ii) System-level concurrent algorithms. Highly-concurrent algorithms are a fundamental
part of today’s language runtimes, libraries and kernels. Current practices for developing
these algorithms are extremely error-prone and often lead to solutions that are either incorrect or inefficient. Instead, we propose to develop techniques that will automatically synthesize concurrent implementations of quality comparable or exceeding those produced by domain experts. In our approach, the designer will only express a sequential or a coarse-grained implementation, and the synthesizer will discover equivalent highly concurrent implementations. The enabling insight is that highly concurrent algorithms differ from their coarse-grained counterparts via carefully introduced observability that each process has about the actions of other processes. The key innovation in the synthesizer then will be how to automatically discover and express such fine-grained observability. If successful, these techniques will provide new insights towards breaking the synchronization barrier, and yield a procedure that will allow designers to quickly explore a massive space of possible implementations and even derive novel algorithms with minimal effort.
Direct link to Lay Summary Last update: 21.02.2013

Responsible applicant and co-applicants

Employees

Publications

Publication
Effective abstractions for verification under relaxed memory models
Dan Andrei, Meshman Yuri, Vechev Martin, Yahav eran (2015), Effective abstractions for verification under relaxed memory models, in Verification, Model Checking and Abstract Interpretation, Mumbai, India.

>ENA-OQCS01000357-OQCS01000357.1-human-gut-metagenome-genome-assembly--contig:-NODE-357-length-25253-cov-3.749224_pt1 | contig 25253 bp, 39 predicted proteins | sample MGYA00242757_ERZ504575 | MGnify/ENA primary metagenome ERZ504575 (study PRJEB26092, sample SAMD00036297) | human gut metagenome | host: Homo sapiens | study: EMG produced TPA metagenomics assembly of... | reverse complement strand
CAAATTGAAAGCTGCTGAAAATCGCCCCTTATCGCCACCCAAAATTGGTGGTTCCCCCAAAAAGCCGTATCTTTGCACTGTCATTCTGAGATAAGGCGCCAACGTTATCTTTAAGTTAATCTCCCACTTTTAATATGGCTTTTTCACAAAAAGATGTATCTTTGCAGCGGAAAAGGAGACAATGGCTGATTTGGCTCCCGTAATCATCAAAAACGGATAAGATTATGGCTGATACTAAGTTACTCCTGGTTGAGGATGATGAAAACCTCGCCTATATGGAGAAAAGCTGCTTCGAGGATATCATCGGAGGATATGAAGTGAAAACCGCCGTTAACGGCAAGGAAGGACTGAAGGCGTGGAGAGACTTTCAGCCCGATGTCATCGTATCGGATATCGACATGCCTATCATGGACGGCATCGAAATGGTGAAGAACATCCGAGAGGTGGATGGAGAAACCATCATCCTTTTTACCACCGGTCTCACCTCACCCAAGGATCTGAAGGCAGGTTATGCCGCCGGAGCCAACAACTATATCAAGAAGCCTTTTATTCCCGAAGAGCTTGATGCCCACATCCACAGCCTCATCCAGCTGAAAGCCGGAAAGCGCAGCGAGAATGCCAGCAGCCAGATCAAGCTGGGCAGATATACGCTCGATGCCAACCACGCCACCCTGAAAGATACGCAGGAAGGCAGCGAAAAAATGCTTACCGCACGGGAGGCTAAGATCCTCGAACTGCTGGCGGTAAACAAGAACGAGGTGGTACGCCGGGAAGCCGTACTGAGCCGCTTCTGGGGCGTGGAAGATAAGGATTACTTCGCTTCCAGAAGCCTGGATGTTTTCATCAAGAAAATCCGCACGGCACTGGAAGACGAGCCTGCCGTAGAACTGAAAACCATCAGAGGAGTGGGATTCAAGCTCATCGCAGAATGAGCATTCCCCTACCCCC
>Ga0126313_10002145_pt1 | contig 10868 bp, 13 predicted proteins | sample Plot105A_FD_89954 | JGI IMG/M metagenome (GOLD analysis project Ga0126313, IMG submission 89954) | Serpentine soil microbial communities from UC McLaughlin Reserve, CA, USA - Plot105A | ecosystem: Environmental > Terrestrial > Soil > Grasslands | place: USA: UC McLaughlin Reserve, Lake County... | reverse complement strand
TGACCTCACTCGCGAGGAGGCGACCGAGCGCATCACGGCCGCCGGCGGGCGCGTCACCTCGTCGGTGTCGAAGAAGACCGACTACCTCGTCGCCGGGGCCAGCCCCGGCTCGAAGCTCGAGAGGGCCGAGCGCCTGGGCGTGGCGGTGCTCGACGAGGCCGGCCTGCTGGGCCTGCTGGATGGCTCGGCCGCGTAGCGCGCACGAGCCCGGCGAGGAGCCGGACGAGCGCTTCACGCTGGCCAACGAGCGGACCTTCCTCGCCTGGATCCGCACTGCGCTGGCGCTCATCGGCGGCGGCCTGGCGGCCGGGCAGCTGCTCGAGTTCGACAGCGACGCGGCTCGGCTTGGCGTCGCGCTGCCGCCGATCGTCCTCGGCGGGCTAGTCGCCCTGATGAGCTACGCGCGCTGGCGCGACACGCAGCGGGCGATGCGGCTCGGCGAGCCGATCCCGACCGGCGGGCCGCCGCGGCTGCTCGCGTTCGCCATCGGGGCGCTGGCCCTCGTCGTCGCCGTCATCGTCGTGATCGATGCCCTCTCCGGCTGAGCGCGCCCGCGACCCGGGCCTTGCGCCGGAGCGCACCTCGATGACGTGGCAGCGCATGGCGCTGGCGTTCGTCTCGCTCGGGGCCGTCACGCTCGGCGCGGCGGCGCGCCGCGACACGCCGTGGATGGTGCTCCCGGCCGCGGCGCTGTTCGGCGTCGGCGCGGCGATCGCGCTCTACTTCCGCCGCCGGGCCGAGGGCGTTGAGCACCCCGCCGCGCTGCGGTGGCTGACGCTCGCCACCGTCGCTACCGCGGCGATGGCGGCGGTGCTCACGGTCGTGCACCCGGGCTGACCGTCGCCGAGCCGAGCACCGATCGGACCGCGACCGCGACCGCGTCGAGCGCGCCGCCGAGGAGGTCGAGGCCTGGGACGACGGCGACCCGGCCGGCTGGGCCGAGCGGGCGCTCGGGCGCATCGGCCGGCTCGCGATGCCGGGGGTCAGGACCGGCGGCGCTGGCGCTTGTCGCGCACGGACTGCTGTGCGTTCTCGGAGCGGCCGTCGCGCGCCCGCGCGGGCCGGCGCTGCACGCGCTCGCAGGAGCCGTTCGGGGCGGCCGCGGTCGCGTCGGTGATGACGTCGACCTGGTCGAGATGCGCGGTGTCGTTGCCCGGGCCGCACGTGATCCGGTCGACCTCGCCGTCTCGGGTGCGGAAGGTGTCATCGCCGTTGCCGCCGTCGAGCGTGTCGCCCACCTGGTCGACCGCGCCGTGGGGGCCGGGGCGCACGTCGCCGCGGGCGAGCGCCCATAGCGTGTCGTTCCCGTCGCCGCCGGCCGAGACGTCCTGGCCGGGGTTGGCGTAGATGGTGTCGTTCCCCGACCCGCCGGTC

Predicting program properties from ”big code”.
Raychev Veselin, Vechev Martin, Krause Andreas (2015), Predicting program properties from ”big code”., in Principles of Programming Languages.
Scalable race detection for android applications
Bielik Pavol, Raychev Veselin, Vechev Martin (2015), Scalable race detection for android applications, in ACM International Conference on Object-Oriented Programming, Systems, Languages, and Applications, Pittsburgh.
Stateless model checking of event-driven applications.
Jensen Casper, Moller Anders, Raychev Veselin, Dimitrov Dimitar, Vechev Martin (2015), Stateless model checking of event-driven applications., in ACM International Conference on Object-Oriented Programming, Systems, Languages, and Applications.
Code completion with statistical language models
Raychev Veselin, Vechev Martin, Yahav Eran (2014), Code completion with statistical language models, in Programming Language Design and Implementation.
Synthesis of memory fences via refinement propagation
Meshman Yuri, Dan Andrei, Vechev Martin, Yahav Eran (2014), Synthesis of memory fences via refinement propagation, in Static Analysis Symposium.
Automatic Synthesis of Deterministic Concurrency
Raychev Veselin, Vechev Martin, Yahav Eran (2013), Automatic Synthesis of Deterministic Concurrency, in Static Analysis Symposium, Seattle, Washington.